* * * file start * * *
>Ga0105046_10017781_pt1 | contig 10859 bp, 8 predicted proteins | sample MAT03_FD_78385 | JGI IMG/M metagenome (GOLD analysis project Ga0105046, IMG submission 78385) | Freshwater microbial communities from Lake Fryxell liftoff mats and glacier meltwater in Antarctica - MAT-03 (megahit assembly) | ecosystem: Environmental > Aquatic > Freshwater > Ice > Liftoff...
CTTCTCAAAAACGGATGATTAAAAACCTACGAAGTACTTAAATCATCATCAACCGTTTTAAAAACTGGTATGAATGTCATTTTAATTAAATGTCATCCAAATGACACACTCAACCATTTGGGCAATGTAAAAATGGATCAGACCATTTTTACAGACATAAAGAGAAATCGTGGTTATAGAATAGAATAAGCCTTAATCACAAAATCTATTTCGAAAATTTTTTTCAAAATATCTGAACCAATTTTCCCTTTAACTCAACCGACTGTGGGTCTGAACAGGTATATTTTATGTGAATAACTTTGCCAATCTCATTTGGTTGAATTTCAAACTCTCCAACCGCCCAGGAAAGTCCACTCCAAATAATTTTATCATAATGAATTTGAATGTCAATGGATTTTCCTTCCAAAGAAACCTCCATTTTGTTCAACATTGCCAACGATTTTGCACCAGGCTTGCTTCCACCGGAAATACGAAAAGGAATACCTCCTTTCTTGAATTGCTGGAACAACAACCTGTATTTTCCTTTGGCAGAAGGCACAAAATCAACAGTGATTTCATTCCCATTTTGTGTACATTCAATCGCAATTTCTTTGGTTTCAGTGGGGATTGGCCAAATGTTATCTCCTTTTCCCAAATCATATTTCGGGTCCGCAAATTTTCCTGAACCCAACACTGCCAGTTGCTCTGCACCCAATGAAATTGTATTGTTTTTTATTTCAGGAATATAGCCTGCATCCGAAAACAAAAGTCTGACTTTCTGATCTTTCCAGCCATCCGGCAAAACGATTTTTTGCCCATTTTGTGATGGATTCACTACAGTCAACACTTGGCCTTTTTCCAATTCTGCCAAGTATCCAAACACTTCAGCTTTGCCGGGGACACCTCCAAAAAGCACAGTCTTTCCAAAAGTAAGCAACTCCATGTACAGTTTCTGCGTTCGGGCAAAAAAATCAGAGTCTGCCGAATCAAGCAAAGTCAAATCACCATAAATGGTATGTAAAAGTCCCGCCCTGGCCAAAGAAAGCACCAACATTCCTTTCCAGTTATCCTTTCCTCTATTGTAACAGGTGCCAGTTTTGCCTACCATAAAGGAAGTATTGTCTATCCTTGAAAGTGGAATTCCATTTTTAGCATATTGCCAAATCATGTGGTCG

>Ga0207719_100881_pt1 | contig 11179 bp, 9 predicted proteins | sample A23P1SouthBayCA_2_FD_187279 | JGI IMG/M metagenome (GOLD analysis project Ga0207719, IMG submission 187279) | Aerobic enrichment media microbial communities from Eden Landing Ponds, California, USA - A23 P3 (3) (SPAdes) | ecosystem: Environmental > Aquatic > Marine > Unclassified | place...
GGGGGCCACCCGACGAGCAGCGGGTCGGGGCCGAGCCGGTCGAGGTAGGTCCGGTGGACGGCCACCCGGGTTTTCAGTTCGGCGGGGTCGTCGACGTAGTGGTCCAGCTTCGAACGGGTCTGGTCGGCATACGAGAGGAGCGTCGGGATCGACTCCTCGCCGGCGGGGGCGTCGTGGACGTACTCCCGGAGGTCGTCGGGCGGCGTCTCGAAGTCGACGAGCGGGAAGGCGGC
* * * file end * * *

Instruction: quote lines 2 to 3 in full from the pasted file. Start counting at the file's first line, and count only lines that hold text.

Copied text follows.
CTTCTCAAAAACGGATGATTAAAAACCTACGAAGTACTTAAATCATCATCAACCGTTTTAAAAACTGGTATGAATGTCATTTTAATTAAATGTCATCCAAATGACACACTCAACCATTTGGGCAATGTAAAAATGGATCAGACCATTTTTACAGACATAAAGAGAAATCGTGGTTATAGAATAGAATAAGCCTTAATCACAAAATCTATTTCGAAAATTTTTTTCAAAATATCTGAACCAATTTTCCCTTTAACTCAACCGACTGTGGGTCTGAACAGGTATATTTTATGTGAATAACTTTGCCAATCTCATTTGGTTGAATTTCAAACTCTCCAACCGCCCAGGAAAGTCCACTCCAAATAATTTTATCATAATGAATTTGAATGTCAATGGATTTTCCTTCCAAAGAAACCTCCATTTTGTTCAACATTGCCAACGATTTTGCACCAGGCTTGCTTCCACCGGAAATACGAAAAGGAATACCTCCTTTCTTGAATTGCTGGAACAACAACCTGTATTTTCCTTTGGCAGAAGGCACAAAATCAACAGTGATTTCATTCCCATTTTGTGTACATTCAATCGCAATTTCTTTGGTTTCAGTGGGGATTGGCCAAATGTTATCTCCTTTTCCCAAATCATATTTCGGGTCCGCAAATTTTCCTGAACCCAACACTGCCAGTTGCTCTGCACCCAATGAAATTGTATTGTTTTTTATTTCAGGAATATAGCCTGCATCCGAAAACAAAAGTCTGACTTTCTGATCTTTCCAGCCATCCGGCAAAACGATTTTTTGCCCATTTTGTGATGGATTCACTACAGTCAACACTTGGCCTTTTTCCAATTCTGCCAAGTATCCAAACACTTCAGCTTTGCCGGGGACACCTCCAAAAAGCACAGTCTTTCCAAAAGTAAGCAACTCCATGTACAGTTTCTGCGTTCGGGCAAAAAAATCAGAGTCTGCCGAATCAAGCAAAGTCAAATCACCATAAATGGTATGTAAAAGTCCCGCCCTGGCCAAAGAAAGCACCAACATTCCTTTCCAGTTATCCTTTCCTCTATTGTAACAGGTGCCAGTTTTGCCTACCATAAAGGAAGTATTGTCTATCCTTGAAAGTGGAATTCCATTTTTAGCATATTGCCAAATCATGTGGTCG

>Ga0207719_100881_pt1 | contig 11179 bp, 9 predicted proteins | sample A23P1SouthBayCA_2_FD_187279 | JGI IMG/M metagenome (GOLD analysis project Ga0207719, IMG submission 187279) | Aerobic enrichment media microbial communities from Eden Landing Ponds, California, USA - A23 P3 (3) (SPAdes) | ecosystem: Environmental > Aquatic > Marine > Unclassified | place...